Saturday, April 15, 2006
Calacas y mas
The ingenuity of Mexican artisans never ceases to amaze me. With wire, springs, discarded metal objects, paper mache, sugar dough, solder and paint they create the most delightful objects. I love skeletons and have managed without trying to collect quite a number of them. They may seem repellent to some but I grew up in the desert southwest (Arizona) at a crossroad of cultures; native american, hispanic and white refugees from the dustbowl or families like ours who had moved there for health reasons. At any rate, it was a wonderful stew of humanity. When our midwestern relatives came to visit we would all load into one car and drive to Mexico for a day trip where we could cross the border and bring home souvenirs. I remember a pair of azure blue maracas that were made out of dried gourds and had wooden handles. I had never seen gourd in my life, dried or ripe. How novel to me then! And so our beige lives came to be filled with riotous color; crepe paper flowers the size of dinner plates, hammered tin trays, nested earthenware casserole dishes with glossy (lead) glazes and beautiful designs. The beauty of the Mexican culture seeped into our pores.
You could tell the houses on our street that were lived in by our neighbors from the south. As a general rule they grew more orange trees, more grape vines, more flowering vines and pecan trees. The screech of pet birds came from cages nested within the tiny jungles they'd created. I remember looking out the window of our house and seeing them lounging in chairs on their porches in the evening and wonder about that. To sit outside. But of course our porch was not a fragrant, cool oasis. We stayed in the house to avoid the heat of the evening and missed the brilliant sunsets.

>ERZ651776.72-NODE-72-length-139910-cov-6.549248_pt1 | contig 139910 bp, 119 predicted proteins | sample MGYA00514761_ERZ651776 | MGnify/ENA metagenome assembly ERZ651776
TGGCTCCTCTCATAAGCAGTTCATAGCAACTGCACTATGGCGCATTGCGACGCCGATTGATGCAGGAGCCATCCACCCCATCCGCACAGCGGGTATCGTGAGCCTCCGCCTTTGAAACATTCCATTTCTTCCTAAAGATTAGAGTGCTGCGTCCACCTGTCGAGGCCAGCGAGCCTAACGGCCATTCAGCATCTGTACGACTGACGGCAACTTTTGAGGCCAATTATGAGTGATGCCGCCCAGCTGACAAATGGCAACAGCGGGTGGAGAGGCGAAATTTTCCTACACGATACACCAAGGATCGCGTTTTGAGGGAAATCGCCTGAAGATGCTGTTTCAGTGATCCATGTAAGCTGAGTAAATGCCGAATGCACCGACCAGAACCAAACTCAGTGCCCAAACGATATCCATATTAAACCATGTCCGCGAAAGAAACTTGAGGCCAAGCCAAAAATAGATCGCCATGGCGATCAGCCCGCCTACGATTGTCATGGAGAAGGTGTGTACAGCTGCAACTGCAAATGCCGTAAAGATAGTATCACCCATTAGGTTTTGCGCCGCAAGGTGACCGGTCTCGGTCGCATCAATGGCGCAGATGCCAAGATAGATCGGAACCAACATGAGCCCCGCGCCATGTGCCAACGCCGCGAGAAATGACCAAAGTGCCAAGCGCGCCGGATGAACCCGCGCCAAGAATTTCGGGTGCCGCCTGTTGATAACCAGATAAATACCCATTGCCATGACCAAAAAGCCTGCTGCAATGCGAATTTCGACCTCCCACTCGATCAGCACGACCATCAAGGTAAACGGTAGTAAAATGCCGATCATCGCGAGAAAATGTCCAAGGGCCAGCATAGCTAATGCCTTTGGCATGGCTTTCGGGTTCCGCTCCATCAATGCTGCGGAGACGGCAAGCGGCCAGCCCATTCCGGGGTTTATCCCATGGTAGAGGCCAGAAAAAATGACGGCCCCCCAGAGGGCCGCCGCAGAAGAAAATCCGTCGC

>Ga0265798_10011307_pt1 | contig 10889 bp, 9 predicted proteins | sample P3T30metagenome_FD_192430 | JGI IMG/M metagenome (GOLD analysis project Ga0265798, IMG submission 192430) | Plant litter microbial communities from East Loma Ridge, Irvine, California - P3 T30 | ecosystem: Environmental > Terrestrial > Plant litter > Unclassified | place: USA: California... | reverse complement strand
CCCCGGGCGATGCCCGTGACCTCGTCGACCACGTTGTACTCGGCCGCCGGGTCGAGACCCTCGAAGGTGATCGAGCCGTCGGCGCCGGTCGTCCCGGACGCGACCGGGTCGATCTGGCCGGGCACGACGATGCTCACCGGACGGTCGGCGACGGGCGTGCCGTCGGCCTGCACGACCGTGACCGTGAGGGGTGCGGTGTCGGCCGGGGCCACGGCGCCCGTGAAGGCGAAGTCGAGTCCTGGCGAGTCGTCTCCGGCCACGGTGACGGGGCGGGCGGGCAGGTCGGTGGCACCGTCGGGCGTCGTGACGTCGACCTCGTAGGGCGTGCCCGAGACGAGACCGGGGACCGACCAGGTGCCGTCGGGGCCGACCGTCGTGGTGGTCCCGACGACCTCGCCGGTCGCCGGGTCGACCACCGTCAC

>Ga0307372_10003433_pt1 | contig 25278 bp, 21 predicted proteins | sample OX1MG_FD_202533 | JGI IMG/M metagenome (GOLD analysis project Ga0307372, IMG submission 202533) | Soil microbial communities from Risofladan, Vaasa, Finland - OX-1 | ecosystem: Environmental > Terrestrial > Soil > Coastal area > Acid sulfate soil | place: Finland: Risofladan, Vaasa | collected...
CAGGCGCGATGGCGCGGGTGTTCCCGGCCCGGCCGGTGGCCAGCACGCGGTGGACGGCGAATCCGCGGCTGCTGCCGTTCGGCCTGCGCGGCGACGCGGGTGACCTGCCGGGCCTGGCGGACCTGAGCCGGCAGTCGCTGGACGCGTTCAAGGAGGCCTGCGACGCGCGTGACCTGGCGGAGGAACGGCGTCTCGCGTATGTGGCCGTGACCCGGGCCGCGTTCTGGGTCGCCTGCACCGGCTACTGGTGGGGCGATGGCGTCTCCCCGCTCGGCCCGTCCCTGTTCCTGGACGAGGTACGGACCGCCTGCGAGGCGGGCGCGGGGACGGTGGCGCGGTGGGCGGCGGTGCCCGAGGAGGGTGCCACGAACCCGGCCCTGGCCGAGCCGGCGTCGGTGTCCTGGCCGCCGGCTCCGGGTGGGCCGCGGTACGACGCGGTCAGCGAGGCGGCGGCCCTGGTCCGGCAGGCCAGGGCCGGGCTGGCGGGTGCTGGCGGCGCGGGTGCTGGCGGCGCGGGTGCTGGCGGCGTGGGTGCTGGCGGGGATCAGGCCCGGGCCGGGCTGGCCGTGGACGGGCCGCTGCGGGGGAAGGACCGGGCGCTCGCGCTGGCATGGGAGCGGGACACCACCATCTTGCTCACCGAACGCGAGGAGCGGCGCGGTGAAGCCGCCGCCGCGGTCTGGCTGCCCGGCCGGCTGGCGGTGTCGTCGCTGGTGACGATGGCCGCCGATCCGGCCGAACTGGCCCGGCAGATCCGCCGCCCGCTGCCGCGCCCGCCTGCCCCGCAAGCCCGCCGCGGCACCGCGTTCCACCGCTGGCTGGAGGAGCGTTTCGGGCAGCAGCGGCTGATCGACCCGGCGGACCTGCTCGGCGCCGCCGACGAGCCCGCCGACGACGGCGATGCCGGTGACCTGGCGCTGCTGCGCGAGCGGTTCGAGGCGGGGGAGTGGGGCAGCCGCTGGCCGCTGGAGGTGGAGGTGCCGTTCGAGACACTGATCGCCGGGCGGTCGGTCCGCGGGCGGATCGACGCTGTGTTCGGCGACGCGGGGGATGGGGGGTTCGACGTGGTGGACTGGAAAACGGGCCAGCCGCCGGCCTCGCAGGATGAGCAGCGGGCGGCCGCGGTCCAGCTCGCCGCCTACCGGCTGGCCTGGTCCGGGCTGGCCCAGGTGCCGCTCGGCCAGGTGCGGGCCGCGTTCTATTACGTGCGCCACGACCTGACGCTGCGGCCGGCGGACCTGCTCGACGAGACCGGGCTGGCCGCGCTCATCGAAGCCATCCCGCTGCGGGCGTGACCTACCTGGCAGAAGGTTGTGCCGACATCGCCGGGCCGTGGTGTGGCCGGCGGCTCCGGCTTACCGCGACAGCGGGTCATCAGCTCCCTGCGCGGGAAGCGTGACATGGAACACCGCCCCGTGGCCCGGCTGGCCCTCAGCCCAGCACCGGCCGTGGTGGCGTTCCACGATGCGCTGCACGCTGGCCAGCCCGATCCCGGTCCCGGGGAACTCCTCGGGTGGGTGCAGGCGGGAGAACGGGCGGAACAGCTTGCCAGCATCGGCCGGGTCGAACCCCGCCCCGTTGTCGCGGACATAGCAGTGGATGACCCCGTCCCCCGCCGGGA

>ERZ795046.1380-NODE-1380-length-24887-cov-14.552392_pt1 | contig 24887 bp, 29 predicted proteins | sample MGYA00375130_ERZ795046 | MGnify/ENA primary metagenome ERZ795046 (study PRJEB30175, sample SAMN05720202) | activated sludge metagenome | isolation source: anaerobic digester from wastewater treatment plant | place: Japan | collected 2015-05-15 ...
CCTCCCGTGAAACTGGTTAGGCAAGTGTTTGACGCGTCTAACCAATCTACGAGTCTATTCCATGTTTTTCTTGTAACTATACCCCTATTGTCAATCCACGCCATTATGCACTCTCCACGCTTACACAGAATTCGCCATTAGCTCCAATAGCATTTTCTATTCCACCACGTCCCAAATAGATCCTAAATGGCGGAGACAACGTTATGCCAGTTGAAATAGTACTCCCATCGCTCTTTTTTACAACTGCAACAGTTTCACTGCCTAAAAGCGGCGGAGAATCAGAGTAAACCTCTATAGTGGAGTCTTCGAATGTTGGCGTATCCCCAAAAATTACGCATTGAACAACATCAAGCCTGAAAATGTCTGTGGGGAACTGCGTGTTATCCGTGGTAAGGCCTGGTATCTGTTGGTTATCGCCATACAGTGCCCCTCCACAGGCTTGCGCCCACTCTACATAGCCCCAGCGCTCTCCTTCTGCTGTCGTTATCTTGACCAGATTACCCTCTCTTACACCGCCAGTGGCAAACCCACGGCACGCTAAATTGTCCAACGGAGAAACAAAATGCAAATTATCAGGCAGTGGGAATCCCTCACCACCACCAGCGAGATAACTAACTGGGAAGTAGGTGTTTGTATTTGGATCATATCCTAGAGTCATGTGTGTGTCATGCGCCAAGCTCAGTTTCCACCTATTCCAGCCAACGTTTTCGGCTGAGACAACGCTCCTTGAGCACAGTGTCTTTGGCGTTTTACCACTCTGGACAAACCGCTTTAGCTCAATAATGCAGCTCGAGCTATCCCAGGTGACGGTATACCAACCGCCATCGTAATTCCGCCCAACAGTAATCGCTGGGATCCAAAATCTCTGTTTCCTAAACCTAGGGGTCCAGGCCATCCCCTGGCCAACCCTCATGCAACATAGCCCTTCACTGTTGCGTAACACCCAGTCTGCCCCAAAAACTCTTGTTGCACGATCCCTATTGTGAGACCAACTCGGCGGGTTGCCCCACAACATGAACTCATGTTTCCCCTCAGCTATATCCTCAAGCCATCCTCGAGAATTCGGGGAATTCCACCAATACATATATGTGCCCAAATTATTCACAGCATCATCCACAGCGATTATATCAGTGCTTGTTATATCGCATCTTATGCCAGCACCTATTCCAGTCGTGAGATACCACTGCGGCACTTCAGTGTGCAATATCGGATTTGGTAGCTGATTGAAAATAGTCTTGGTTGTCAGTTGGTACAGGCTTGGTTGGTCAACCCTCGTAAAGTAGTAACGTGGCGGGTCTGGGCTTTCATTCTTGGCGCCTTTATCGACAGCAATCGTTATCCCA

There were so many differences in our cultures but it was decades before I had the time to think about those days and to reflect on them. Now that I am older I realize that the Mexicans had been living in Arizona for a lot longer than we newcomers and that they had learned how to be comfortable in that climate. But I digress.
Back on topic: clever handcrafts made of simple materials. These are sugar skulls and objects that I brought back from San Miguel Allende after a visit there several years ago to observe the Day of the Dead.
The small items are formed in molds and made from a sugar paste. I have googled instructions for them in the past and you can purchase the molds too if you are interested in a little Day of the Dead of your own. They are painted and piped with edible embellishments and although I haven't eaten them myself that is their use. Very fragile but I was determined to bring them home. Behold the clever little lamb in the shadows off to the right. So sweet.
This calaca of the gold tooth is paper mache held together with cotton twine. I just love paper mache and will do a post on that one of these days and show you some of the things my friends and I have made that are among my most prized artworks. If you haven't played with paper mache, I will try to tempt you.
This little juggling calaca in the box was a gift from my daughter on my birthday a year ago. We had just shared a muy sabroso lunch together at the excellent La Casa Del Tio Guero in Oaxaca when we came upon a park with street vendors relaxing under the shade trees. I love not only skeletons but also jugglers as they remind me so much of my own life and perhaps the lives of all women - the children, the lovers, the work, the cooking, the art making - so when we saw this little guy with his juggled skulls held in place by an invisible wire it was fated to go home with us.
If you get a chance to visit Mexico, especially if you love art, if you love to eat, if you have curiosity about the world and its people, by all means go there and delight your senses. It is the Italy our hemisphere, or maybe the India.